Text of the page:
At the heart of the problem is that Dune, with its sprawling backstory and universe-building, simply doesn’t lend itself to other meida. This is a story that, arguably, didn’t need to be a movie. After spending much of its first half on exposition and backstory, the remaining running time of the film rockets from one major event to the next, sometimes taking huge leaps of story logic to get from point A to point B. Why do Paul and Chani suddenly fall in love? Because the book said they did. If there was any hope that Dune the movie would drive people toward Dune the book, it was probably lost soon after opening weekend; instead, one almost has to have read the book to have a chance in hell of following the movie.
The marketing tagline “a world beyond your experience, beyond your imagination” is apt, but it’s a double-edged sword. Dune offers the uninitiated audience very little with which to identify. Where Star Wars had identifiable elements in the shape of a reasonably normal hero faced with extraordinary circumstances, Dune starts out with barely-identifiable people doing barely-identifiable things. That off-putting effect is compounded by the vast amounts of narration required to explain what’s going on; there’s simply too much background to introduce gracefully or organically. With all of that narration, wouldn’t a straight-up audio book have been a better solution than a movie?
What impact Dune does have as a movie is almost entirely down to Anthony Masters’ production design, Bob Ringwood’s costumes, and a score by Toto (with contributions from Brian Eno) that manages to combine wide-screen epic with Toto’s usual ’80s rock style. The cast is almost uniformly excellent: the qualifier “almost” really applies to the fact that the actors fall into two categories: “stellar” and “Sting”. In his minor role as Feyd-Rautha, Sting is never really convincing as a born-and-bred assassin. (Interestingly, Jodorowsky wanted Mick Jagger in that role, so something evidently screamed “rock star” to every potential Dune director down through the years.)
Virtually everyone else in the movie is exceptional, which may be Dune‘s singular artistic achievement: most of the cast rises above the confusing material and make it compelling viewing, even though they can’t conjure up story logic and flow that are not present in the script. None of the cast suffered from being in this movie, and Kyle MacLachlan and Jack Nance would become frequent members of Lynch’s unofficial recurring repertory company, appearing in his later movies and TV projects. And like it or not, the production design of Lynch’s film has had a seismic impact on virtually all later attempts to visualize the Dune-iverse. Additionally, many later science fiction epics have borrowed liberally from the visual lexicon of Lynch’s Dune (witness Babylon 5’s “great hand reaching out of the stars” and its bald Centauri prophetesses, or the 456 of Torchwood: Children Of Earth’s strong resemblance to the Guild Navigator in its smoke tank).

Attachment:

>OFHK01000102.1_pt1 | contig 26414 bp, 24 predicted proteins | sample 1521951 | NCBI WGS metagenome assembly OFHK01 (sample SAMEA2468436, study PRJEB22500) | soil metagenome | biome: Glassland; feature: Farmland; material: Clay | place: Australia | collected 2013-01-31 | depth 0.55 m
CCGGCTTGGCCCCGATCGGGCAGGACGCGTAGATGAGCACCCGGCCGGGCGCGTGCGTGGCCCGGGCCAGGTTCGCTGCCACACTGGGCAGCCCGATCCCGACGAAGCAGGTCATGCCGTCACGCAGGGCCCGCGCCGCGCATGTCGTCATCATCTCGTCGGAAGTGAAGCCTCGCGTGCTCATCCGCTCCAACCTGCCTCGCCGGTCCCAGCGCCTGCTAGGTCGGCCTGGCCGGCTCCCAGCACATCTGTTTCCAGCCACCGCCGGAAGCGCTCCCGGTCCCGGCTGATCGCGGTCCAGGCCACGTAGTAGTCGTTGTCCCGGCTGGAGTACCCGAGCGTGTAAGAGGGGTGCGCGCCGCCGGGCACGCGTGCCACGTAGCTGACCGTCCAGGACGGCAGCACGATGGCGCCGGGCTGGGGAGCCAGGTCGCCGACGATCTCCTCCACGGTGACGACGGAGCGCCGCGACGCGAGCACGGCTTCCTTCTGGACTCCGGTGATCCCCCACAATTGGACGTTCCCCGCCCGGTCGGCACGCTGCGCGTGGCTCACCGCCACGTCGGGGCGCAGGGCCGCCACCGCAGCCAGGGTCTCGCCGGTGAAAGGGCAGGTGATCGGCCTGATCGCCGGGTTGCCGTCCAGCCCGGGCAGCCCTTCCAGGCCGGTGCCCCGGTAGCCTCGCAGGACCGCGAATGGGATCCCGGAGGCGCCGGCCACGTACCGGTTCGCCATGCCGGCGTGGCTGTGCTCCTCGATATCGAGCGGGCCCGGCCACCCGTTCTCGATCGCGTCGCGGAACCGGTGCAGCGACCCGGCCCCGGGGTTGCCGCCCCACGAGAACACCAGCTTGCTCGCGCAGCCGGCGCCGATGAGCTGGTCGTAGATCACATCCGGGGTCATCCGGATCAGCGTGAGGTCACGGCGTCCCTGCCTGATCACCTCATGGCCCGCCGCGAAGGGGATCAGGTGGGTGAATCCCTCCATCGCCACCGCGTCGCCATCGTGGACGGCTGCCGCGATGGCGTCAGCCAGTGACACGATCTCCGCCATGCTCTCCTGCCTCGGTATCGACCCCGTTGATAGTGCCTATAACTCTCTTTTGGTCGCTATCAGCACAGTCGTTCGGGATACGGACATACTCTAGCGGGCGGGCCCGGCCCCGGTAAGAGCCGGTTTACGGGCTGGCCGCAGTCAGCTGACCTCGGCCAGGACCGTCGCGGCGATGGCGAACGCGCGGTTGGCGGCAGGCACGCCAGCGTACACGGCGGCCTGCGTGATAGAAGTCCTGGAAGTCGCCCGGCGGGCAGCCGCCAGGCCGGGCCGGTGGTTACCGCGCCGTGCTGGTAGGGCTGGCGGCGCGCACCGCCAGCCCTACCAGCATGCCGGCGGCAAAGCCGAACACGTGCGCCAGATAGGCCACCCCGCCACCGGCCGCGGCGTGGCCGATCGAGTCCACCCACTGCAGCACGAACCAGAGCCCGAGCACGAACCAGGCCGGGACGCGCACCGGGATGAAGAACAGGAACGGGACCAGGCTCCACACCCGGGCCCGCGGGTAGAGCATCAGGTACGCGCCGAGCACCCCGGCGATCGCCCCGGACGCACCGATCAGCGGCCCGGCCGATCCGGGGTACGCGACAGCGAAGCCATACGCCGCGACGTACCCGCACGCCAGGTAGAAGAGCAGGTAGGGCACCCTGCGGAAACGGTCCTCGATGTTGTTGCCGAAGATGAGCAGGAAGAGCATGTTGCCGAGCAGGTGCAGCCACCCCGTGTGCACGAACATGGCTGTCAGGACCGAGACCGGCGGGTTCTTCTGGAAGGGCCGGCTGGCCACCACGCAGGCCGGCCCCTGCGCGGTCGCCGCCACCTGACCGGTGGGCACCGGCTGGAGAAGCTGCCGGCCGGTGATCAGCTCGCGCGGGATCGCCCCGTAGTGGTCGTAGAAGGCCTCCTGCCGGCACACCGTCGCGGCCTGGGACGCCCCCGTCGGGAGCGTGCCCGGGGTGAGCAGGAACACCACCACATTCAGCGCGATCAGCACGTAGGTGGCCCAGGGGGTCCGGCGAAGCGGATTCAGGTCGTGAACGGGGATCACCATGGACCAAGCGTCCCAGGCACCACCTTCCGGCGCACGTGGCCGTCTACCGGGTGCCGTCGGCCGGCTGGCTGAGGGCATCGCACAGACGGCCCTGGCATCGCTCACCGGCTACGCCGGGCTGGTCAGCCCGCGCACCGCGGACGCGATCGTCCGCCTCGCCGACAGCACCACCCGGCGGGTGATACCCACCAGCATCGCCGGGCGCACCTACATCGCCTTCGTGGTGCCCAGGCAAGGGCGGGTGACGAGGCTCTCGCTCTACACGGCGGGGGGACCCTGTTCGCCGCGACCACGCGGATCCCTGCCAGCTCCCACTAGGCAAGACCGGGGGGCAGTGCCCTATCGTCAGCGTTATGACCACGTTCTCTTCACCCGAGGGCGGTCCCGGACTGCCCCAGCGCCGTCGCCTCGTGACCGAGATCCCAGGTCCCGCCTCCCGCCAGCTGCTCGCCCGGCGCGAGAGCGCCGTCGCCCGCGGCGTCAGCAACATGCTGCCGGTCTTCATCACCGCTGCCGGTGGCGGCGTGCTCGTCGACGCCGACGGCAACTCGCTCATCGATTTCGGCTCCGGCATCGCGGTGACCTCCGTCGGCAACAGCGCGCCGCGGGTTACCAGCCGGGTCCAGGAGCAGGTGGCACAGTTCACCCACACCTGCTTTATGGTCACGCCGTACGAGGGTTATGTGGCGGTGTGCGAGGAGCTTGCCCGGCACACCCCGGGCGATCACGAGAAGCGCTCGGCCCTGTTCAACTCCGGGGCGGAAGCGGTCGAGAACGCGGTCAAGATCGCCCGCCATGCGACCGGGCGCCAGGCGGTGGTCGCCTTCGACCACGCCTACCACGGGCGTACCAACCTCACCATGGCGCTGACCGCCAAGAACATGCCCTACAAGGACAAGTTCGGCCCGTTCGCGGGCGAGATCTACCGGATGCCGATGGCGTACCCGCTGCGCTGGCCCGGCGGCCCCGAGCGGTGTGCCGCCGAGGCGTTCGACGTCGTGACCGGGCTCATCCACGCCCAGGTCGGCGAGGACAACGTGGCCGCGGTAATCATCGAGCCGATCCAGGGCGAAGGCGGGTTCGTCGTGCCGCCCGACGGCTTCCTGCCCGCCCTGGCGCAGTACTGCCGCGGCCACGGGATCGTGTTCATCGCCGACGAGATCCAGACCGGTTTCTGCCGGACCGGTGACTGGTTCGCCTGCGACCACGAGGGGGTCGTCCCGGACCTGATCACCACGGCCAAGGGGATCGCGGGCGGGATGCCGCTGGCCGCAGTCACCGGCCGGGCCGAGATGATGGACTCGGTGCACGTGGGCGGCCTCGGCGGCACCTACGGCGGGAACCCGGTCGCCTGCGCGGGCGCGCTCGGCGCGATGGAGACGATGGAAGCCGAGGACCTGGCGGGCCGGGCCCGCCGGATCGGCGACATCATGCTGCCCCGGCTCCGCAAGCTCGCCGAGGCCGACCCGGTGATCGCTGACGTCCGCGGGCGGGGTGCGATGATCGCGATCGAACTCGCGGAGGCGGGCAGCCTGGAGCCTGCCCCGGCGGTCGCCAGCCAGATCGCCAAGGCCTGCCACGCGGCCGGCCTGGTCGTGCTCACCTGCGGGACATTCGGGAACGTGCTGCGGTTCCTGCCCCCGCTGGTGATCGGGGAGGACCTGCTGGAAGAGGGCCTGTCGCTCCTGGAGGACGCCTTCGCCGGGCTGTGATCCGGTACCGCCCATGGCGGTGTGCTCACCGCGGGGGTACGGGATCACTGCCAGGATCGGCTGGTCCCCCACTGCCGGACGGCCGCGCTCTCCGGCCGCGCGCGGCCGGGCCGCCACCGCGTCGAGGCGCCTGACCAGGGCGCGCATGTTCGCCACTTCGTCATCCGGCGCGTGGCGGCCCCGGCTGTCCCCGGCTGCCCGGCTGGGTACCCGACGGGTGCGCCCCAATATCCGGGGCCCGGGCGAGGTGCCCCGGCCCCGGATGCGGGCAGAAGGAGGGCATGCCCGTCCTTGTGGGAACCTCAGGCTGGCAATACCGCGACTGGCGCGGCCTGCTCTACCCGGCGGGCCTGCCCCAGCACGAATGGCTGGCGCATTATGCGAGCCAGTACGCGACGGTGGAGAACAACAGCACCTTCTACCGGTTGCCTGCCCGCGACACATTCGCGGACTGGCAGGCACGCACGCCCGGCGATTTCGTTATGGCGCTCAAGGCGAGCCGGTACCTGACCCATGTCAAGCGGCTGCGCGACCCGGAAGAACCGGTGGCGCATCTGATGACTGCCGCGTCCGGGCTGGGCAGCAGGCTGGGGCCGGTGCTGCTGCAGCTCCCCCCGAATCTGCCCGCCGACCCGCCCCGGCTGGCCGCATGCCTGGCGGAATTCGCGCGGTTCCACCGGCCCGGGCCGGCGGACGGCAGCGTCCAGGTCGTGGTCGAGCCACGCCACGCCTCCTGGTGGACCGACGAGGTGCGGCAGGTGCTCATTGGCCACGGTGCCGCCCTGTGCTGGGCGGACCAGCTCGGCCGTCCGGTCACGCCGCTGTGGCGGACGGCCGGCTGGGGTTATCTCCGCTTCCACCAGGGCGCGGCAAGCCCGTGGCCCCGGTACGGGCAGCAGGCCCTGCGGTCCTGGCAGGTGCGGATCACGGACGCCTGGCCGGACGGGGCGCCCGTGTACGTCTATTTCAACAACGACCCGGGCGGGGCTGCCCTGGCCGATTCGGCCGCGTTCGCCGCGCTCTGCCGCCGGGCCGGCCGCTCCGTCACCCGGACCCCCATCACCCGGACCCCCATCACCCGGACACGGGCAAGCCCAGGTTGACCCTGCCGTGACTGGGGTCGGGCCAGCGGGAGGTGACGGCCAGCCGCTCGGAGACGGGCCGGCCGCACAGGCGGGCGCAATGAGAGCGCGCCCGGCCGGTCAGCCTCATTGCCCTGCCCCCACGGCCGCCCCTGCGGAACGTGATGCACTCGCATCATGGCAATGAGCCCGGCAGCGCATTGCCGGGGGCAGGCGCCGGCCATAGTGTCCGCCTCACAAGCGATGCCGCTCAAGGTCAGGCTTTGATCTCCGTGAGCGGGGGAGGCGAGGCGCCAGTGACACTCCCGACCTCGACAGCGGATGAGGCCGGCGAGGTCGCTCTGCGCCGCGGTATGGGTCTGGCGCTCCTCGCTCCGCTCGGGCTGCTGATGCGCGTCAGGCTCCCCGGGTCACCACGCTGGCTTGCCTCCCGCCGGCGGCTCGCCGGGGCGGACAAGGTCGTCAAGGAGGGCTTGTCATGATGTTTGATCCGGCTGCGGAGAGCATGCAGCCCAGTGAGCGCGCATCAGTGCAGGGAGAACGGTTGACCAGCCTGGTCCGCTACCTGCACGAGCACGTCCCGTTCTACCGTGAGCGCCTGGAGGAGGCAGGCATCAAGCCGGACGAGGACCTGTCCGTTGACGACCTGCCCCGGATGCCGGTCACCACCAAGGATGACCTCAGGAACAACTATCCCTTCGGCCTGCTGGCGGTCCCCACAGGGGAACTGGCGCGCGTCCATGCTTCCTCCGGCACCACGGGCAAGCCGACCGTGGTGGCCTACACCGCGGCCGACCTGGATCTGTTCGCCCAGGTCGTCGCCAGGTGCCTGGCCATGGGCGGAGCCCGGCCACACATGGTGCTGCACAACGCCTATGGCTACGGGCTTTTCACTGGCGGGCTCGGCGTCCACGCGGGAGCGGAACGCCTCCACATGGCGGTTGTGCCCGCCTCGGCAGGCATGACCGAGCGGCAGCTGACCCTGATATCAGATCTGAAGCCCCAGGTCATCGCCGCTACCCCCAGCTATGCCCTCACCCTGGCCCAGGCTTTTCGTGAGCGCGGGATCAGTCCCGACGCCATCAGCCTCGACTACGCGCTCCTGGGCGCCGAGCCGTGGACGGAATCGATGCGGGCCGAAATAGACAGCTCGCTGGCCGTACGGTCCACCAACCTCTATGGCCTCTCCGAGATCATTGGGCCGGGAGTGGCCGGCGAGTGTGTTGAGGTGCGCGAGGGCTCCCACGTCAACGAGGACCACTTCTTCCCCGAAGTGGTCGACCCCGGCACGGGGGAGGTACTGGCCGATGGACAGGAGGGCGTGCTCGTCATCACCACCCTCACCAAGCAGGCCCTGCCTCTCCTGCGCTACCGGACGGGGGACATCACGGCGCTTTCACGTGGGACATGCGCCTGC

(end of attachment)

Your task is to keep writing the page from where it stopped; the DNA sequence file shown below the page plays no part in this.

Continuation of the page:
Dune had the disadvantage of following in the footsteps of Star Wars. As nutty as Jodorowsky’s ten-hour, LSD-trip-inspired take on Herbert’s novel sounds, there is this to consider: a pre-1977 movie take on Dune might’ve stood a better chance of being true to the source material. The book itself is an extremely dense text and requires actual study; that might’ve been fleshed out better in the early 1970s, when snappy, compact running times and pleasing an audience weaned on summer blockbusters were less of a concern. Dune often looks and sounds great, but story coherence is a casualty. The movie wants to rush from one major incident to the next, hoping it can narrate its way around the lack of connecting tissue and story logic, and not quite succeeding.
Not every major science fiction novel needs to be a movie.